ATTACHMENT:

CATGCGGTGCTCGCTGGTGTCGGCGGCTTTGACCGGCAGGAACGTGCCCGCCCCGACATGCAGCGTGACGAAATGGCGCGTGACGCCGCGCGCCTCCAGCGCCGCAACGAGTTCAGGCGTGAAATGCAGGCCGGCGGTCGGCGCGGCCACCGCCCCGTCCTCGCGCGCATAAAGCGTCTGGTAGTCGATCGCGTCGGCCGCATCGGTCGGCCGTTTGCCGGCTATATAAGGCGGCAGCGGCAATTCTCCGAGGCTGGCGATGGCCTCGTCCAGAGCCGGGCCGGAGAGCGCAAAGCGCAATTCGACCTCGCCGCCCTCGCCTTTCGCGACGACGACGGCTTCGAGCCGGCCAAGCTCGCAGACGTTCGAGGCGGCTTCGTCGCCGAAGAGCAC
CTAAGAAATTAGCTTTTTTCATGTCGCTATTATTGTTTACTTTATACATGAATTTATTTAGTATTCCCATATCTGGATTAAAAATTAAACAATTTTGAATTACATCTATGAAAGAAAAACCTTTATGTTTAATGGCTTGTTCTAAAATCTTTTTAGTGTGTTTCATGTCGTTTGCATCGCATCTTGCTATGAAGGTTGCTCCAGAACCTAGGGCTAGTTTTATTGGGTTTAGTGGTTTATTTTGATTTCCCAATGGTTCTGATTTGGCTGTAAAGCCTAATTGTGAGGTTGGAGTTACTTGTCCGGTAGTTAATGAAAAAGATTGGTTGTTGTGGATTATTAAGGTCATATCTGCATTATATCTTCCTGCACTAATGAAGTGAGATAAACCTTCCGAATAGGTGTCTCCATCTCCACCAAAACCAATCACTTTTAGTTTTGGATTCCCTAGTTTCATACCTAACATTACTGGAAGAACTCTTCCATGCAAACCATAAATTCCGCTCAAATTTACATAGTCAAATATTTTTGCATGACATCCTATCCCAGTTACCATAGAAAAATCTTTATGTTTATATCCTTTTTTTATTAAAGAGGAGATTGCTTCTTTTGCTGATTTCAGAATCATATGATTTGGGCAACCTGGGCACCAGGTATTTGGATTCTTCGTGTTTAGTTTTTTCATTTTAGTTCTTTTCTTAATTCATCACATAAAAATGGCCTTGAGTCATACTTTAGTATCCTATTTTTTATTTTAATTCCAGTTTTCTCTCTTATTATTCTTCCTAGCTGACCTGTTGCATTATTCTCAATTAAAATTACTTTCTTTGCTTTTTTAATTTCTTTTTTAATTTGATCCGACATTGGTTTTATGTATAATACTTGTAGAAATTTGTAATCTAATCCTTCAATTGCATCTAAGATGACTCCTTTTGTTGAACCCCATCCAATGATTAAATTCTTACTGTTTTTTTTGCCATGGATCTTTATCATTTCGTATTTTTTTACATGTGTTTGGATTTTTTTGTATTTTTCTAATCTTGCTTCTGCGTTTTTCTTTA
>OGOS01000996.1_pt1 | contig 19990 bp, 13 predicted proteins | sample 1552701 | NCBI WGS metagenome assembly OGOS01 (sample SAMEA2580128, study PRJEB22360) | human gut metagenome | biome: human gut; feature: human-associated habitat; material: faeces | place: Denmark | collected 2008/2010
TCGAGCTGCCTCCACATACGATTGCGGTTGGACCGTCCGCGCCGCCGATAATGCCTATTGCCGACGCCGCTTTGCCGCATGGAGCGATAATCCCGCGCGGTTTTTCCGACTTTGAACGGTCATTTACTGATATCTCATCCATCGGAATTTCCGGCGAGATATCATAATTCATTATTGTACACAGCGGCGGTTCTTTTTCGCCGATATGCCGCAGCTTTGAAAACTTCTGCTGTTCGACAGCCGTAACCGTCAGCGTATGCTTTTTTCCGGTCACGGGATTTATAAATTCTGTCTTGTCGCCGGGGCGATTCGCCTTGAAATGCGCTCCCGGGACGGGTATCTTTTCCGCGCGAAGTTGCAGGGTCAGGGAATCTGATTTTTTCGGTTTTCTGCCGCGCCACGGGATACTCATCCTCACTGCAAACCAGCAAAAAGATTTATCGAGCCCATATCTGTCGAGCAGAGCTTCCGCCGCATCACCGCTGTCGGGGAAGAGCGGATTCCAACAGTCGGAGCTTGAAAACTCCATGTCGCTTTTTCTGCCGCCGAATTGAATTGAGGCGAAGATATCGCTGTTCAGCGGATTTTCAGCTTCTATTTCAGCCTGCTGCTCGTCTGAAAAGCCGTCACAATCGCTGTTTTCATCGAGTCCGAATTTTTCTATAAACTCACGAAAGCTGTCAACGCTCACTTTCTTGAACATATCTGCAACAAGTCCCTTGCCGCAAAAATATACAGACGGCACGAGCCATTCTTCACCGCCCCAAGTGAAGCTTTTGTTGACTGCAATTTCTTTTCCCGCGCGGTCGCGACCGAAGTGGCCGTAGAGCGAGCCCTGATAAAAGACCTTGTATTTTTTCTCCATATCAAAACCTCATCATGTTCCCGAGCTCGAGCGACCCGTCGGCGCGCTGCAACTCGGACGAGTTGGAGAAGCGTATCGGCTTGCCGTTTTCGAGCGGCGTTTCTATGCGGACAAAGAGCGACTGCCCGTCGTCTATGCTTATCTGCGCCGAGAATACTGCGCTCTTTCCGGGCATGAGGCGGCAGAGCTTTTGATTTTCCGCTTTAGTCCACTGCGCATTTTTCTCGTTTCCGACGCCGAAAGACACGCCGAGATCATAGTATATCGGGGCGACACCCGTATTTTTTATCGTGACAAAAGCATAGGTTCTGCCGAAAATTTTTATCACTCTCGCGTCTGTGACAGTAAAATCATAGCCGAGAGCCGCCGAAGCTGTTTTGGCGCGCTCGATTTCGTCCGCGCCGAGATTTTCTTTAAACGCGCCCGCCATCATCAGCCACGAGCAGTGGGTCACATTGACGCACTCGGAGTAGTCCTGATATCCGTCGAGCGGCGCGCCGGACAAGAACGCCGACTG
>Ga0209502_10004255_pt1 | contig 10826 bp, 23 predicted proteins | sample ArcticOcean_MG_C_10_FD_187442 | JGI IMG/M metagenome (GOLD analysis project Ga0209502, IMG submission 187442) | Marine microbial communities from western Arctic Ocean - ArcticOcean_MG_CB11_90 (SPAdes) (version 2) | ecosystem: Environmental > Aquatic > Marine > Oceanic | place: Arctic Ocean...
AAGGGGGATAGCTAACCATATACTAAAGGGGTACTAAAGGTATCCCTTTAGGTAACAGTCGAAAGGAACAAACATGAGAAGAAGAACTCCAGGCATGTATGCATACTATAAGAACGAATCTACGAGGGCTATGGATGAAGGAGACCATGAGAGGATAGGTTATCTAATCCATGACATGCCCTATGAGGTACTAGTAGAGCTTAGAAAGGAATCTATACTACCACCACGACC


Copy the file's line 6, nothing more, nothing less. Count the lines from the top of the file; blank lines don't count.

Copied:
AAGGGGGATAGCTAACCATATACTAAAGGGGTACTAAAGGTATCCCTTTAGGTAACAGTCGAAAGGAACAAACATGAGAAGAAGAACTCCAGGCATGTATGCATACTATAAGAACGAATCTACGAGGGCTATGGATGAAGGAGACCATGAGAGGATAGGTTATCTAATCCATGACATGCCCTATGAGGTACTAGTAGAGCTTAGAAAGGAATCTATACTACCACCACGACC